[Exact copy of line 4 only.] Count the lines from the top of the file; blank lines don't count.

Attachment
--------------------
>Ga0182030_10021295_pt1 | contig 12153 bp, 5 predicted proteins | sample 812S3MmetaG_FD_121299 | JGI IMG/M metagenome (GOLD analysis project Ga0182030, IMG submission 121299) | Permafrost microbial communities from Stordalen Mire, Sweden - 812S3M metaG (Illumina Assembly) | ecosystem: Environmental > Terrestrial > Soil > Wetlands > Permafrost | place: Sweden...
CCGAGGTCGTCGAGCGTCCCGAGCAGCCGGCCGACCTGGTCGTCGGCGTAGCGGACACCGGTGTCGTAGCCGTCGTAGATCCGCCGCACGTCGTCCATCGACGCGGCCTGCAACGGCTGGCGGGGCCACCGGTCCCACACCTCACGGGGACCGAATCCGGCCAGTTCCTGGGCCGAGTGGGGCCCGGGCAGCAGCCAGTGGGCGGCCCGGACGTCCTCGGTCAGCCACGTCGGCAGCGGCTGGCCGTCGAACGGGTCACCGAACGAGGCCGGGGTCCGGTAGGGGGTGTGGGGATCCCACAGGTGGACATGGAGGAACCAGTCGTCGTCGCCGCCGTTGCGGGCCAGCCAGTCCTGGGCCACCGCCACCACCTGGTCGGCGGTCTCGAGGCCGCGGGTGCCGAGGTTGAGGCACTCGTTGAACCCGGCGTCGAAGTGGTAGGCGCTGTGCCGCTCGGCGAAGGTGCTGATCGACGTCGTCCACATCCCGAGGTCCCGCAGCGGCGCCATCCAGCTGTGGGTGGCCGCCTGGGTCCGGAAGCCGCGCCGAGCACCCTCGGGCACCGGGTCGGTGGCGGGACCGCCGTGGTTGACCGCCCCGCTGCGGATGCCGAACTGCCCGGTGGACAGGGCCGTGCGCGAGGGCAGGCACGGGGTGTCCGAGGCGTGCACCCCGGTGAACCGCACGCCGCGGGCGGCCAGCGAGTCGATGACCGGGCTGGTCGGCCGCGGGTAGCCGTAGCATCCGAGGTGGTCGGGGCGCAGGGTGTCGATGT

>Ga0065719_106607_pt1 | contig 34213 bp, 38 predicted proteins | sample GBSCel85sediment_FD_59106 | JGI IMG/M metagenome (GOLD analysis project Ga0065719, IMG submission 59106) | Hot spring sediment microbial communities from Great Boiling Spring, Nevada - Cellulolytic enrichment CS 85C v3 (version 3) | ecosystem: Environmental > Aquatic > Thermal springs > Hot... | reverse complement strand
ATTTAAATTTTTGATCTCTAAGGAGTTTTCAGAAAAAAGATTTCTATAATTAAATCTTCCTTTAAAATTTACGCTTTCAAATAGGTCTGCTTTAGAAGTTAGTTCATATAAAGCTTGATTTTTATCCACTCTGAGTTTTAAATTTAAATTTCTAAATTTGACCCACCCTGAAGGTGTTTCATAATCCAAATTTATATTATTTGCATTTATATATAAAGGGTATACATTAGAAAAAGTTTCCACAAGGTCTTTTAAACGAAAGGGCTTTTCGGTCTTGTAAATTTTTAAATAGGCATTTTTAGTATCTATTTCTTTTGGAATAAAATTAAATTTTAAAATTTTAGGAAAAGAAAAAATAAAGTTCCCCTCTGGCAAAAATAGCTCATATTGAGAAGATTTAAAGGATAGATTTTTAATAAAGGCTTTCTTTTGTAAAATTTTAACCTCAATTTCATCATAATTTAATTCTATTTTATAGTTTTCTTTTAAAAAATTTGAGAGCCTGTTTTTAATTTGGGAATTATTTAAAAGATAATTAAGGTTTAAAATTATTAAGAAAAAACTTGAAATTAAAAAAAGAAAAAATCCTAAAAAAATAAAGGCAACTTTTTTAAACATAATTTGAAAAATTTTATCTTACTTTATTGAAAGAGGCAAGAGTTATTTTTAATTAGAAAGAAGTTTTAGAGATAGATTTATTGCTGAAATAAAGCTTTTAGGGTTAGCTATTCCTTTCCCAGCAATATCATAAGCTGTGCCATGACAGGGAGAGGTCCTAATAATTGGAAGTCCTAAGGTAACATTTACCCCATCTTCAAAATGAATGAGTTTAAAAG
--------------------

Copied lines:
ATTTAAATTTTTGATCTCTAAGGAGTTTTCAGAAAAAAGATTTCTATAATTAAATCTTCCTTTAAAATTTACGCTTTCAAATAGGTCTGCTTTAGAAGTTAGTTCATATAAAGCTTGATTTTTATCCACTCTGAGTTTTAAATTTAAATTTCTAAATTTGACCCACCCTGAAGGTGTTTCATAATCCAAATTTATATTATTTGCATTTATATATAAAGGGTATACATTAGAAAAAGTTTCCACAAGGTCTTTTAAACGAAAGGGCTTTTCGGTCTTGTAAATTTTTAAATAGGCATTTTTAGTATCTATTTCTTTTGGAATAAAATTAAATTTTAAAATTTTAGGAAAAGAAAAAATAAAGTTCCCCTCTGGCAAAAATAGCTCATATTGAGAAGATTTAAAGGATAGATTTTTAATAAAGGCTTTCTTTTGTAAAATTTTAACCTCAATTTCATCATAATTTAATTCTATTTTATAGTTTTCTTTTAAAAAATTTGAGAGCCTGTTTTTAATTTGGGAATTATTTAAAAGATAATTAAGGTTTAAAATTATTAAGAAAAAACTTGAAATTAAAAAAAGAAAAAATCCTAAAAAAATAAAGGCAACTTTTTTAAACATAATTTGAAAAATTTTATCTTACTTTATTGAAAGAGGCAAGAGTTATTTTTAATTAGAAAGAAGTTTTAGAGATAGATTTATTGCTGAAATAAAGCTTTTAGGGTTAGCTATTCCTTTCCCAGCAATATCATAAGCTGTGCCATGACAGGGAGAGGTCCTAATAATTGGAAGTCCTAAGGTAACATTTACCCCATCTTCAAAATGAATGAGTTTAAAAG